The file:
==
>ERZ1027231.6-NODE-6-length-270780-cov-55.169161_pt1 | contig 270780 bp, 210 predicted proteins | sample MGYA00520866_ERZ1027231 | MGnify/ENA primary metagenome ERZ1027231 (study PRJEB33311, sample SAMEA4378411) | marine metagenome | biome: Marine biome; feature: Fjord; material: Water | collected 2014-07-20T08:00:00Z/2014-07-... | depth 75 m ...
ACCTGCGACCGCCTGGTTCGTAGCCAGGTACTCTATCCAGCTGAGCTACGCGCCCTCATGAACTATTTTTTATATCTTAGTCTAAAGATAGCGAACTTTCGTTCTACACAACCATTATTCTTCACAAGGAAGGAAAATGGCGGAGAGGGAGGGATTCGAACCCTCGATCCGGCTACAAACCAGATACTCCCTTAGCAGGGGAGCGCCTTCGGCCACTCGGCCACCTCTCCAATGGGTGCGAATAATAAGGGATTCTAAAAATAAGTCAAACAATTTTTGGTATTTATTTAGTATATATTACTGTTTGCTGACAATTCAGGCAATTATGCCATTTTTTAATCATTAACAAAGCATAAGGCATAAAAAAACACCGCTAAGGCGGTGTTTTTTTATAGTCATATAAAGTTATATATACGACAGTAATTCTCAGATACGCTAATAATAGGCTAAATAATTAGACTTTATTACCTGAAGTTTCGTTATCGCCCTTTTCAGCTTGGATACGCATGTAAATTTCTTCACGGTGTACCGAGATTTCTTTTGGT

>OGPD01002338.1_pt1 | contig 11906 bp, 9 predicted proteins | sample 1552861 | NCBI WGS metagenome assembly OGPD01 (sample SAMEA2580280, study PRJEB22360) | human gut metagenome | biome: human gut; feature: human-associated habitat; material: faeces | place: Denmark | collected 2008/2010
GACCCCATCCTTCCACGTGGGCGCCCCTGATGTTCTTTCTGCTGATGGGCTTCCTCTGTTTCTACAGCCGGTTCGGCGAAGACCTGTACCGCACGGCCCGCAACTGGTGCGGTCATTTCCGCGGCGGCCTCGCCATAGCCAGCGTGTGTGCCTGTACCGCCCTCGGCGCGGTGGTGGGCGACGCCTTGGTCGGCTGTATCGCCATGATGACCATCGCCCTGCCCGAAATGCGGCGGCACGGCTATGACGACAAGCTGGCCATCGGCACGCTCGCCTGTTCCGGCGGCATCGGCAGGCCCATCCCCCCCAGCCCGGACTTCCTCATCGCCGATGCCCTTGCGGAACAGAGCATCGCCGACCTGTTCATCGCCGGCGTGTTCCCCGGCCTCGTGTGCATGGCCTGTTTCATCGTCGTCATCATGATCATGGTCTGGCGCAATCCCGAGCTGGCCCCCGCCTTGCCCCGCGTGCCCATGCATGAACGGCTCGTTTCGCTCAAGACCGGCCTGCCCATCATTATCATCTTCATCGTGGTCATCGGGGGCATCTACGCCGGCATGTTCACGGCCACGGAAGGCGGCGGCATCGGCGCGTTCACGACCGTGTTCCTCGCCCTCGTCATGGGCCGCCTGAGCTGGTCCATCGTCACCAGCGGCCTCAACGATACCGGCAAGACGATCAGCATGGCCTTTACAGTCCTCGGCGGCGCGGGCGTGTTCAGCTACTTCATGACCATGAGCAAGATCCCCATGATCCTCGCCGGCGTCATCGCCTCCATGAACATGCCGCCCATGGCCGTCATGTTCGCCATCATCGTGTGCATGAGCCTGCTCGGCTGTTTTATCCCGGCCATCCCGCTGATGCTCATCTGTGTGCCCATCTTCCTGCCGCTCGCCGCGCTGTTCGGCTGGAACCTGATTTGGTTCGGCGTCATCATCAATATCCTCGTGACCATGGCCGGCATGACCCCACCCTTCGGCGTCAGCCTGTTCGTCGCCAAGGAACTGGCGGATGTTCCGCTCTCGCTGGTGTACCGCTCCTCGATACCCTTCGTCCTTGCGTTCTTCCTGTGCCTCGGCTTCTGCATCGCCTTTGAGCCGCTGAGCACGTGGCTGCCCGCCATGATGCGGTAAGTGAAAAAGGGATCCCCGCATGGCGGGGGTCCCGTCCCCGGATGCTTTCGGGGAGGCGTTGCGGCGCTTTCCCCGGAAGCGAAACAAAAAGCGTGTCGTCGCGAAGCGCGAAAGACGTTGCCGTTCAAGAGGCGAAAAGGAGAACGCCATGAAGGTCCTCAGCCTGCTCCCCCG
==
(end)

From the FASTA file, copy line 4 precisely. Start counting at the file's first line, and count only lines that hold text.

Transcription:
GACCCCATCCTTCCACGTGGGCGCCCCTGATGTTCTTTCTGCTGATGGGCTTCCTCTGTTTCTACAGCCGGTTCGGCGAAGACCTGTACCGCACGGCCCGCAACTGGTGCGGTCATTTCCGCGGCGGCCTCGCCATAGCCAGCGTGTGTGCCTGTACCGCCCTCGGCGCGGTGGTGGGCGACGCCTTGGTCGGCTGTATCGCCATGATGACCATCGCCCTGCCCGAAATGCGGCGGCACGGCTATGACGACAAGCTGGCCATCGGCACGCTCGCCTGTTCCGGCGGCATCGGCAGGCCCATCCCCCCCAGCCCGGACTTCCTCATCGCCGATGCCCTTGCGGAACAGAGCATCGCCGACCTGTTCATCGCCGGCGTGTTCCCCGGCCTCGTGTGCATGGCCTGTTTCATCGTCGTCATCATGATCATGGTCTGGCGCAATCCCGAGCTGGCCCCCGCCTTGCCCCGCGTGCCCATGCATGAACGGCTCGTTTCGCTCAAGACCGGCCTGCCCATCATTATCATCTTCATCGTGGTCATCGGGGGCATCTACGCCGGCATGTTCACGGCCACGGAAGGCGGCGGCATCGGCGCGTTCACGACCGTGTTCCTCGCCCTCGTCATGGGCCGCCTGAGCTGGTCCATCGTCACCAGCGGCCTCAACGATACCGGCAAGACGATCAGCATGGCCTTTACAGTCCTCGGCGGCGCGGGCGTGTTCAGCTACTTCATGACCATGAGCAAGATCCCCATGATCCTCGCCGGCGTCATCGCCTCCATGAACATGCCGCCCATGGCCGTCATGTTCGCCATCATCGTGTGCATGAGCCTGCTCGGCTGTTTTATCCCGGCCATCCCGCTGATGCTCATCTGTGTGCCCATCTTCCTGCCGCTCGCCGCGCTGTTCGGCTGGAACCTGATTTGGTTCGGCGTCATCATCAATATCCTCGTGACCATGGCCGGCATGACCCCACCCTTCGGCGTCAGCCTGTTCGTCGCCAAGGAACTGGCGGATGTTCCGCTCTCGCTGGTGTACCGCTCCTCGATACCCTTCGTCCTTGCGTTCTTCCTGTGCCTCGGCTTCTGCATCGCCTTTGAGCCGCTGAGCACGTGGCTGCCCGCCATGATGCGGTAAGTGAAAAAGGGATCCCCGCATGGCGGGGGTCCCGTCCCCGGATGCTTTCGGGGAGGCGTTGCGGCGCTTTCCCCGGAAGCGAAACAAAAAGCGTGTCGTCGCGAAGCGCGAAAGACGTTGCCGTTCAAGAGGCGAAAAGGAGAACGCCATGAAGGTCCTCAGCCTGCTCCCCCG